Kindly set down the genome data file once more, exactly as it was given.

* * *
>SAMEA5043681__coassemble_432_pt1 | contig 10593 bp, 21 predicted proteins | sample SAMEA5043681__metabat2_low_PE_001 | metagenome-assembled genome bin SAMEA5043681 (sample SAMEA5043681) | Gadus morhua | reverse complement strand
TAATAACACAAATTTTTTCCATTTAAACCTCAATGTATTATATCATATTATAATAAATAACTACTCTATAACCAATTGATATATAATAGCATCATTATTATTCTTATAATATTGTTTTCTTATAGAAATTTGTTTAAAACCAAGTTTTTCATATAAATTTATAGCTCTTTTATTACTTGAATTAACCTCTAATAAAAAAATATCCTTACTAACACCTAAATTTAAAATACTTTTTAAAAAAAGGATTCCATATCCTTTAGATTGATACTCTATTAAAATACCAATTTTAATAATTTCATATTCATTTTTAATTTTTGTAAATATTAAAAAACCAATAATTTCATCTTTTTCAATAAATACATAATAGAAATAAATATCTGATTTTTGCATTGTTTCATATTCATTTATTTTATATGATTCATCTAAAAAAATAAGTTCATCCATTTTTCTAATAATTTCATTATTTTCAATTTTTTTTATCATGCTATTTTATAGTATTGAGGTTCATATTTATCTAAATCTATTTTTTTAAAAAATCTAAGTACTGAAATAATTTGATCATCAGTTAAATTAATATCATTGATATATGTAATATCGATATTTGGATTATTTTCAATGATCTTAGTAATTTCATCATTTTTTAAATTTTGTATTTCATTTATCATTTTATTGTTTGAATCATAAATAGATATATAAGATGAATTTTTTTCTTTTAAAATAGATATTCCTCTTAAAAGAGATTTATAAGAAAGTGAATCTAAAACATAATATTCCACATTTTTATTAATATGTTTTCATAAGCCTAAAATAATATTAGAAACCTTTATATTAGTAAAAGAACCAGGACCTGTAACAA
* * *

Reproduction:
>SAMEA5043681__coassemble_432_pt1 | contig 10593 bp, 21 predicted proteins | sample SAMEA5043681__metabat2_low_PE_001 | metagenome-assembled genome bin SAMEA5043681 (sample SAMEA5043681) | Gadus morhua | reverse complement strand
TAATAACACAAATTTTTTCCATTTAAACCTCAATGTATTATATCATATTATAATAAATAACTACTCTATAACCAATTGATATATAATAGCATCATTATTATTCTTATAATATTGTTTTCTTATAGAAATTTGTTTAAAACCAAGTTTTTCATATAAATTTATAGCTCTTTTATTACTTGAATTAACCTCTAATAAAAAAATATCCTTACTAACACCTAAATTTAAAATACTTTTTAAAAAAAGGATTCCATATCCTTTAGATTGATACTCTATTAAAATACCAATTTTAATAATTTCATATTCATTTTTAATTTTTGTAAATATTAAAAAACCAATAATTTCATCTTTTTCAATAAATACATAATAGAAATAAATATCTGATTTTTGCATTGTTTCATATTCATTTATTTTATATGATTCATCTAAAAAAATAAGTTCATCCATTTTTCTAATAATTTCATTATTTTCAATTTTTTTTATCATGCTATTTTATAGTATTGAGGTTCATATTTATCTAAATCTATTTTTTTAAAAAATCTAAGTACTGAAATAATTTGATCATCAGTTAAATTAATATCATTGATATATGTAATATCGATATTTGGATTATTTTCAATGATCTTAGTAATTTCATCATTTTTTAAATTTTGTATTTCATTTATCATTTTATTGTTTGAATCATAAATAGATATATAAGATGAATTTTTTTCTTTTAAAATAGATATTCCTCTTAAAAGAGATTTATAAGAAAGTGAATCTAAAACATAATATTCCACATTTTTATTAATATGTTTTCATAAGCCTAAAATAATATTAGAAACCTTTATATTAGTAAAAGAACCAGGACCTGTAACAA